If it's not loaded enough, and can just spin up to operating speed, the current will taper off to only what is required to maintain that speed.

A forklift motor will draw considerably more than 54A. you can tell by the massive ass wires that connect their batteries. I'd say 500A peaks are not out of the question.

Just because a motor is rated for a given power level, doesn't mean it will draw that much power all the time under all conditions, it just means it's mechanically, thermally, electrically capable of doing so without breaking/exploding/catching fire.

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amberwolf   100 GW

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Re: is this post correct?

Post by amberwolf » Oct 09 2019 11:05pm

"Rated" for a certain power in the case he states is it's *peak* power, which means the instantaneous max peak it would have at stall, zero RPM. It's not actually doing much besides generating heat at that point, though, and the rest of teh system (batteyr, controller) if rated for less power, can only handle that for a very short burst, before overheating, failing, or engaging it's protections. Then it'll begin to spin faster and do more work and make less heat, as long as the load on it isn't more than it can move.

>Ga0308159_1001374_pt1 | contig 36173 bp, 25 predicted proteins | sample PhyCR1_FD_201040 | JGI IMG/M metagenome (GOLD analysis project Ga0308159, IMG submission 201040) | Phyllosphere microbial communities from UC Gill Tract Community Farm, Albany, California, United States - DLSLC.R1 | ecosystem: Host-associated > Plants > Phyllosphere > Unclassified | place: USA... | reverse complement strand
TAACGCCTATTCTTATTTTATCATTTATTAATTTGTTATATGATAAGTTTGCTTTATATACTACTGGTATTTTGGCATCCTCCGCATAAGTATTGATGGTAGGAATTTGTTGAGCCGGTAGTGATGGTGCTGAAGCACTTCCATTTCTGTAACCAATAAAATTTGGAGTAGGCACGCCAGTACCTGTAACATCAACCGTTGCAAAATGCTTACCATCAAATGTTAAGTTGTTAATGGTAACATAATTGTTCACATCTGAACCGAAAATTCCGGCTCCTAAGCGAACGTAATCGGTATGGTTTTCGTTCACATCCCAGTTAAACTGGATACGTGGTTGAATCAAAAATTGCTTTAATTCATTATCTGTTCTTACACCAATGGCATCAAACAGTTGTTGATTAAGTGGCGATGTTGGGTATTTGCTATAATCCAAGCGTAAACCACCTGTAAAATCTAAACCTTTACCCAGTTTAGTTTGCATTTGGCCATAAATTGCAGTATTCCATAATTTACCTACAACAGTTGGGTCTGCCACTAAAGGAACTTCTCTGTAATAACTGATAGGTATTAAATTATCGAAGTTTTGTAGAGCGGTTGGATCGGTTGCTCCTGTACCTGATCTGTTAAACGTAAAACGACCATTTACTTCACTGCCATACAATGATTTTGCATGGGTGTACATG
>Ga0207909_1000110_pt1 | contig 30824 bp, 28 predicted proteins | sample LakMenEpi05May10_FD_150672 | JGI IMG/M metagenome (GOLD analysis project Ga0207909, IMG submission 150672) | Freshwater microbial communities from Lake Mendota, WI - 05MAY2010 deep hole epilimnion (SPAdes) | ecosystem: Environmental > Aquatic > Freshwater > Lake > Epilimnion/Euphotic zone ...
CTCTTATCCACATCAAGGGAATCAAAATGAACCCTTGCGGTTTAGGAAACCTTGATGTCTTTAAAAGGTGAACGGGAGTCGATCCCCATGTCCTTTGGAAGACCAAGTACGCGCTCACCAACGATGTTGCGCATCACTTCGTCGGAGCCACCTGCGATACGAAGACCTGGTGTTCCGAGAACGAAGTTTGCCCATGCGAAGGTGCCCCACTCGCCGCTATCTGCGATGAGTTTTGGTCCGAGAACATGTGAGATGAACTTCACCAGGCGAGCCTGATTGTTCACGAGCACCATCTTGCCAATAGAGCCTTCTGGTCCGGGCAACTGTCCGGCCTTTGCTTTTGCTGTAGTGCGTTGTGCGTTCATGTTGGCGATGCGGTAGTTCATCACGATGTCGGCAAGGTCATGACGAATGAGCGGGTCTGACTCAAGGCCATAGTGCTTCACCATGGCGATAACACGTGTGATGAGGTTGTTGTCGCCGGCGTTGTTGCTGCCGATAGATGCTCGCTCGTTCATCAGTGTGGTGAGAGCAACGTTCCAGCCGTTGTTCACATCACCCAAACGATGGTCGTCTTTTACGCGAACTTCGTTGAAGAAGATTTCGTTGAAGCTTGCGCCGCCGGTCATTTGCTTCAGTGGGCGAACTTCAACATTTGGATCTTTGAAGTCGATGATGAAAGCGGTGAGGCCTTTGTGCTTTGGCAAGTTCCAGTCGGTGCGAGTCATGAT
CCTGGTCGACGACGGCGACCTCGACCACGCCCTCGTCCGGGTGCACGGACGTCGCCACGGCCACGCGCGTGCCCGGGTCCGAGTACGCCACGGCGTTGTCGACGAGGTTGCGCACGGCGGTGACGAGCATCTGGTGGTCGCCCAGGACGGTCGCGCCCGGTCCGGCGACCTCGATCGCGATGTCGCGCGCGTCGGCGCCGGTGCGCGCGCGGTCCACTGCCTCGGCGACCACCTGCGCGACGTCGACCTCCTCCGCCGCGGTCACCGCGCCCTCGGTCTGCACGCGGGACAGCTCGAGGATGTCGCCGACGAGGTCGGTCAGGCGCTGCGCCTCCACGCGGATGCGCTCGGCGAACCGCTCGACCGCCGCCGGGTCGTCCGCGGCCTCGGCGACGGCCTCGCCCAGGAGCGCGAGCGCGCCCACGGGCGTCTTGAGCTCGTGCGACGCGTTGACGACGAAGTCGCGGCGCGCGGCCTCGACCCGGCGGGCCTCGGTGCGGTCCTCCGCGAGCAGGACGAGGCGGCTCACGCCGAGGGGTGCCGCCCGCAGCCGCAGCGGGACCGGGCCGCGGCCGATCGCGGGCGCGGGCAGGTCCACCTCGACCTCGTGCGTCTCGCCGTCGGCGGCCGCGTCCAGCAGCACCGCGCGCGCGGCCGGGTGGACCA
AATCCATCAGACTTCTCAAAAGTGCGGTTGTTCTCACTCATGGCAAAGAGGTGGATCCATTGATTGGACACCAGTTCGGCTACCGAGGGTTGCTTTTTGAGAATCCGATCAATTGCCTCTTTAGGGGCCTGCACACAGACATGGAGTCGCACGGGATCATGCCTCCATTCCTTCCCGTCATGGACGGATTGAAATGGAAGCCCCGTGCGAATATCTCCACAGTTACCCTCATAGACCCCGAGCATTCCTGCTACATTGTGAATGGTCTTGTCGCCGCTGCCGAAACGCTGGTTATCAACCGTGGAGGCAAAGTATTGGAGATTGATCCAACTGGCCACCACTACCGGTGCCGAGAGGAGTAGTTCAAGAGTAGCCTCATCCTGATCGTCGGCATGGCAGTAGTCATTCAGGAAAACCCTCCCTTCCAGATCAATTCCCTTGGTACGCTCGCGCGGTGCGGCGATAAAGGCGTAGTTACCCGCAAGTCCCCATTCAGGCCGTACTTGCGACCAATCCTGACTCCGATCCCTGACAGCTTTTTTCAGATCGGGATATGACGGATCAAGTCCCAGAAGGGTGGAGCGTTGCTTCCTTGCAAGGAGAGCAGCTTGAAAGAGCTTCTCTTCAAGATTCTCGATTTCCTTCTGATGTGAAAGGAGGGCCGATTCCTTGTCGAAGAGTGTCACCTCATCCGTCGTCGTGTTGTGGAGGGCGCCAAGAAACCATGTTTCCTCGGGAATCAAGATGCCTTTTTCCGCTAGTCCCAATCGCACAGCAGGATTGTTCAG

By the time it's past that point, it would only be able to output less power than the rest of the system is rated for (because some of it is making heat instead of work).

SO if the rest of the system is only able to output, say, 2600w, then the motor would be outputing less than that. If it's say, 80% efficient, then 2080w is all the mechanical output you get, with the ohter 520w as heat.

Go to http://ebikes.ca/simulator , read the entire page to see how it all works, then play with different systems to see this. There is also a trip simulator.


If the motor is actually rated at the higher power level, then it won't overheat doing that, but it can't actually do that if the rest of the system can't supply that power. So a 22hp motor can't ever supply 22hp if the battery and controller and wiring aren't capable of supplying more than 22hp worth of power (because of efficiency losses, it has to supply more).